Here's timeline of the Medicines Control Council (MMC).
The Medicines and Related Substances Control Act is passed, establishing the Medicines Control Council.
1960s and 1970s
Every category of medicine for treating major diseases is called up for registration.
Johan Schlebusch joins the MCC, starting as an inspector (medicine controller).
Professor Peter Folb is appointed chairperson of the MCC. He is a leading international expert on drug safety and an outstanding scientist.
Schlebusch is appointed registrar of the MCC.
The MCC tries for the first time to regulate medical devices and complementary medicines.
The US Congress passes the Dietary Supplement Health and Education Act that deregulates the supplements industry, making it easier to sell diet remedies and other dubious products alleged to improve health.
Then director-general of health Dr Olive Shisana chairs a meeting of alternative practitioners to discuss their concerns. The concern is that such a meeting falls under the MCC and not the health department. The health department is thought to have undermined the MCC’s authority by hosting the meeting and rumours fly that change is in the offing. The sellers of complementary medicine seize on this time of uncertainty and illegal medicines start pouring on to the market. Drug policy is published for the first time in South Africa.
The MCC convinces Shisana to change her mind and Schlebusch moots a plan that would have brought the market under control. The plan never sees the light of day. Wide-ranging changes to the Medicines Act are introduced which the pharmaceutical industry opposes, resulting in years of litigation. The MCC stands firm against Mbeki on the false Aids medicine Virodene. The MCC suspends a clinical trial of Virodene which had proceeded without the approval of an ethics committee or the MCC. Precious Matsoso joins the MCC.
Folb is not reappointed when his term of office expires. Schlebusch and his deputy Christel Bruckner, who had both been with the MCC for over 20 years, are dismissed. Professor Helen Rees replaces Folb and Matsoso replaces Schlebusch. Deterioration of services is observed.
A CCMA award reinstates Schlebusch and Bruckner and the Labour Court makes it an order of
the court. The department reaches a monetary settlement with Schlebusch, but continues to refuse to reinstate Bruckner in an appropriate position. She brings a contempt of court application against the department, minister and director general.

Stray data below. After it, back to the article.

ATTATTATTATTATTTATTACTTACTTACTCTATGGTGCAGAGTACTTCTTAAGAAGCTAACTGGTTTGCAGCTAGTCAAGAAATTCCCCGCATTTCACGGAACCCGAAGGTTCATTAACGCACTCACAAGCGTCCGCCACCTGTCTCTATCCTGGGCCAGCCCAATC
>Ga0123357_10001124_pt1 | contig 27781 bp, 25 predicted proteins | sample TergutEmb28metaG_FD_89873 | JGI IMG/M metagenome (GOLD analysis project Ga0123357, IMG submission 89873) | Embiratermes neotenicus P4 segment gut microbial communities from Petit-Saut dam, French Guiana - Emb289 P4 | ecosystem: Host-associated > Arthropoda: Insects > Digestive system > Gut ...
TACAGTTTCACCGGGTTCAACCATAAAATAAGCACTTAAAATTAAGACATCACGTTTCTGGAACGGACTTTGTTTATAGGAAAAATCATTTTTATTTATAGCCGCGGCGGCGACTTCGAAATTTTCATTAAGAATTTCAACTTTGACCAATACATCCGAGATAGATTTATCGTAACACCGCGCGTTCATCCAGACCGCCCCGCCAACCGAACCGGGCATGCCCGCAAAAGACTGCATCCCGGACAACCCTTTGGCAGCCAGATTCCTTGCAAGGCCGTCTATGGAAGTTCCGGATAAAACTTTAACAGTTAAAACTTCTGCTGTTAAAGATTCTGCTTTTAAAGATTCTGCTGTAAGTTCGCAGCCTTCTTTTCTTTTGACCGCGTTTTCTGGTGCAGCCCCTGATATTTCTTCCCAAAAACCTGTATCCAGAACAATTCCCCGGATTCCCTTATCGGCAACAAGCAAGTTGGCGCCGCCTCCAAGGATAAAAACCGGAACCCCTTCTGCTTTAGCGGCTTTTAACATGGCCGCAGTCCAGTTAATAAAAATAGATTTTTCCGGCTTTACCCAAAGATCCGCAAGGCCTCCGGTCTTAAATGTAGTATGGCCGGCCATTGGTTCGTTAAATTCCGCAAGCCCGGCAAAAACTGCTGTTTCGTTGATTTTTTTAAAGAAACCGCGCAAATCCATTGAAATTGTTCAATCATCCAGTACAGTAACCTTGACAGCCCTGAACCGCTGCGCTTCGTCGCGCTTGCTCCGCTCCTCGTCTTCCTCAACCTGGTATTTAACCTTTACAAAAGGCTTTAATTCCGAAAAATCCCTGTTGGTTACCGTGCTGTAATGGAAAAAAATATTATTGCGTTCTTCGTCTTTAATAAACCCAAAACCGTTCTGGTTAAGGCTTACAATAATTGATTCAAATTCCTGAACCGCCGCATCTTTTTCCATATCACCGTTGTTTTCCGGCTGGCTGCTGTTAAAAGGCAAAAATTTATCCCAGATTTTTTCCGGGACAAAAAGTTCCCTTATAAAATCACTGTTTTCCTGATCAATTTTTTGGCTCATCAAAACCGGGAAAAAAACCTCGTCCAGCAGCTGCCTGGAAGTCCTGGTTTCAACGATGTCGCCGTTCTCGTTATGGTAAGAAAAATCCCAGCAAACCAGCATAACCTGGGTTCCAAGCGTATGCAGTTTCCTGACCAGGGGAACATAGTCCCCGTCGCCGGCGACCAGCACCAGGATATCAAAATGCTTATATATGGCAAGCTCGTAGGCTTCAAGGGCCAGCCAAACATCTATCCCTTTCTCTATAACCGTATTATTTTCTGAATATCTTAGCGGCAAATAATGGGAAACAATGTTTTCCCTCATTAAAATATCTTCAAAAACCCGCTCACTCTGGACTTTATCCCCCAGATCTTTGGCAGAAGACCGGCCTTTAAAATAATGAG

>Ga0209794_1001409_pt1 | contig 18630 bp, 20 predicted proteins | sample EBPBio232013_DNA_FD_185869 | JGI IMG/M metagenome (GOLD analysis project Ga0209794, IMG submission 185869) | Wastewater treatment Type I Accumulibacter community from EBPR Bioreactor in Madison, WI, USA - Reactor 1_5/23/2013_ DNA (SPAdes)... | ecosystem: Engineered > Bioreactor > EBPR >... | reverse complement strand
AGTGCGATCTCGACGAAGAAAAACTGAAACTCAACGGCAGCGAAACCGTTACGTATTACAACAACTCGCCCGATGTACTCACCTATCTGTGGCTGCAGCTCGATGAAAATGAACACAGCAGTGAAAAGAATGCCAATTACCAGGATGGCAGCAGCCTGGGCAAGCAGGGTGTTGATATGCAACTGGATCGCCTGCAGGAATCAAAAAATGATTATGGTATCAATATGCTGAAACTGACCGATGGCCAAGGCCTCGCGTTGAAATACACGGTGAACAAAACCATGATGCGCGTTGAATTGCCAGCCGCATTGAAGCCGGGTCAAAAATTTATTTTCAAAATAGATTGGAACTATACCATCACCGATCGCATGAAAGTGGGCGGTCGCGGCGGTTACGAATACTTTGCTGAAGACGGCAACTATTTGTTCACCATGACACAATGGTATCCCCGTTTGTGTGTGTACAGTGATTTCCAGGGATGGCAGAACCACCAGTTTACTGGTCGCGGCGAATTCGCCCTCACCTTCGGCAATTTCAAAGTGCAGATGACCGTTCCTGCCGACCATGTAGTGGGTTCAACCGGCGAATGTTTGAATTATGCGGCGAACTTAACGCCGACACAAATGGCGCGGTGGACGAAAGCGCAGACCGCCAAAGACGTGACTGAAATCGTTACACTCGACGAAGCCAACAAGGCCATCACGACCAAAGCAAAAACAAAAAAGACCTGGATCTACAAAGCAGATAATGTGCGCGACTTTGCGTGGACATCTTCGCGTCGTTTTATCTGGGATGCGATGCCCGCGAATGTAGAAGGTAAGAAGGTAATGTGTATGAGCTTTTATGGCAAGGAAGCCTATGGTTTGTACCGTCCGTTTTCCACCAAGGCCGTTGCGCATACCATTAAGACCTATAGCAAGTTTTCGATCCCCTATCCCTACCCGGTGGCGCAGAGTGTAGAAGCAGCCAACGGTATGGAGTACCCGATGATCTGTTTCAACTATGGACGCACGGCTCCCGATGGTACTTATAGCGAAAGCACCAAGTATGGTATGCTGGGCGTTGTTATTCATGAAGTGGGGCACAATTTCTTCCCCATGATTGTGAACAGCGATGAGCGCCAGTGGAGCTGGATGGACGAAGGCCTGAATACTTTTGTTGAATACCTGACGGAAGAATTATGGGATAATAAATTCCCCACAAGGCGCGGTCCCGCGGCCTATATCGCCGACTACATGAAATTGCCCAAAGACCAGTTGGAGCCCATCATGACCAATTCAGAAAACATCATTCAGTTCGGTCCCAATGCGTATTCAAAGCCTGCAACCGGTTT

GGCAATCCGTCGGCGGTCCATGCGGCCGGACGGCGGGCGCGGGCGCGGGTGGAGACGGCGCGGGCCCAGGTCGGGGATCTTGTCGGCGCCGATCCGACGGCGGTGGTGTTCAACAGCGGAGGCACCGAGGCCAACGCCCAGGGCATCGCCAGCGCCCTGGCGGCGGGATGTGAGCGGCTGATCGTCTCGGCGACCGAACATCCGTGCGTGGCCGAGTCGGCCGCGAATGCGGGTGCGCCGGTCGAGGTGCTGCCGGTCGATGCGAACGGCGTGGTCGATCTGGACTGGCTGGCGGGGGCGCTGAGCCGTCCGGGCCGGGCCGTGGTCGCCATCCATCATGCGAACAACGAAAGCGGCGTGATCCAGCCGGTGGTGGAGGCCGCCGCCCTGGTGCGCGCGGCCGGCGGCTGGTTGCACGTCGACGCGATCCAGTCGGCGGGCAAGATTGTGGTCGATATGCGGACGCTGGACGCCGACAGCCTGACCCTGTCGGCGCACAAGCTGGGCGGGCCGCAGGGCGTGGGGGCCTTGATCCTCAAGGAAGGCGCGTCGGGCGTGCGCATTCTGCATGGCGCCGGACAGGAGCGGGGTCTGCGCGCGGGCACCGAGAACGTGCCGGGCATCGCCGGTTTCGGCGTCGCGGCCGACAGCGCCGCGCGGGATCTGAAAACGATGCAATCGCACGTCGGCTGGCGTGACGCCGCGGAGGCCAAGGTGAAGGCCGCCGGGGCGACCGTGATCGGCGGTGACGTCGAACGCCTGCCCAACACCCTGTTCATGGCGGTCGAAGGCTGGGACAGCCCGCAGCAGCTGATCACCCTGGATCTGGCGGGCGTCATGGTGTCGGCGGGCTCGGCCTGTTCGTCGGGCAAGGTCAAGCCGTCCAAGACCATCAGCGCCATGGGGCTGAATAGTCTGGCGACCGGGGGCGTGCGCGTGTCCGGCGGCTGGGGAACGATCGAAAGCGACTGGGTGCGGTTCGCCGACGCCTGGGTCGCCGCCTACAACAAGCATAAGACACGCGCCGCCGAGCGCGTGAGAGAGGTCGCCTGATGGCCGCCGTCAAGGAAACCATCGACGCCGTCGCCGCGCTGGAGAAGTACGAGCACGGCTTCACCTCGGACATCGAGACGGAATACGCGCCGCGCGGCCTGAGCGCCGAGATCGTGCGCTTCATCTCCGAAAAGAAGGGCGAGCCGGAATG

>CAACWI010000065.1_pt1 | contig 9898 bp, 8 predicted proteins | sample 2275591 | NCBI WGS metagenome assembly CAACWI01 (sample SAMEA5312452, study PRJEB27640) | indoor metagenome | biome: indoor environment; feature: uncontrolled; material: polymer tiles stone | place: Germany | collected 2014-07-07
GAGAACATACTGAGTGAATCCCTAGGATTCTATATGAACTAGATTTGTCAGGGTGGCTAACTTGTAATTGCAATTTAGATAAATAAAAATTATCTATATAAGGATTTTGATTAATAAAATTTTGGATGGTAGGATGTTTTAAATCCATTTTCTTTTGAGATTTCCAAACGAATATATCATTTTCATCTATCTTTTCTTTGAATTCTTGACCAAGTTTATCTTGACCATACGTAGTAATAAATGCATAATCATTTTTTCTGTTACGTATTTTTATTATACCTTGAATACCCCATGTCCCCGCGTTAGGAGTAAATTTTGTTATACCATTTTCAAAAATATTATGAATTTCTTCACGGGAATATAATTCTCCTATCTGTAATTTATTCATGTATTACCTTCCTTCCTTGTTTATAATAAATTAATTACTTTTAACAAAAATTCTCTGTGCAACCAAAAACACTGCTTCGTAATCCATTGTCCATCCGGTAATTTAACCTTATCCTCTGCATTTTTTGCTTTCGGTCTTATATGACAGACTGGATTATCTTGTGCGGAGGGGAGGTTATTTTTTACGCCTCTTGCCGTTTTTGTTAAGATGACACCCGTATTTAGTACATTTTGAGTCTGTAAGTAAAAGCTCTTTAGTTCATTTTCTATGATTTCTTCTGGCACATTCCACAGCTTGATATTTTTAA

The MCC publishes a notice in the Government Gazette superseding all previous calls for registration of medicines in the same class – the previous call-up notices for herbal drugs (1973), special foods for which a claim was made (1974), products using the terms ‘medicated’, ‘medicinal’, ‘medical use’ etc (1978) and vitamins and minerals (1985) are superseded. This allows quacks to claim their concoctions are ‘registered’ with the MCC just because they had lodged an application.
The court sentences Dr Manto Tshabalala-Msimang and Dr Ayanda Ntsaluba to 15 days in prison for contempt (re the Bruckner matter), but the sentence is suspended. Bruckner is reinstated and is still there today, but is not assigned any substantive work. Professor Peter Eagles is appointed chairperson of the MCC.
Matsoso leaves the MCC and joins the World Health Organisation. The Code of Practice for the Marketing of Medicines is published for the first time in terms of the drug policy. This has never been finalised and leaves the door open for some of the marketing practices seen today with complementary medicines.
After repeated calls, MCC registrar Dr Humphrey Zokufa claims they are investigating the operations of German vitamin seller Matthias Rath. These claims are exposed as untrue when the Treatment Action Campaign goes to court. It turns out that there was no investigation into Rath’s actions, nor into his unethical clinical trials. Zokufa leaves the MCC in November and becomes CEO of the Board of Healthcare Funders.
It emerges that the health department director general, Thami Mseleku, has been appointed interim registrar as a stop-gap measure to avoid any further delays in the registration of medicines. The acting head of pharmaceutical planning in the health department, Mandisa Hela, is later appointed registrar, a position she still holds.
The department of health proposes the introduction of regulations dealing with the registration of complementary and alternative medicines differently from scientific medicines. The Medicines Act is revamped, but has not yet been implemented. It provides, inter alia, for the MCC to be replaced by a new authority called the Medicines Regulation Authority which must be more independent of the health department. Barbara Hogan is appointed health minister. She sets up several task teams, one of which has the task of examining the legislation and problems linked to drug regulation. It is headed by Matsoso and includes several well respected experts in the field, including Folb.
(Some of this information has been sourced from Debunking Denialism by Nathan Geffen (Jacana 2010))
(This is an edited extract of an article first published in What’s New DOC, 10th issue, May 2010. What’s New Doc is a publication for medical doctors, produced in association with Health24.)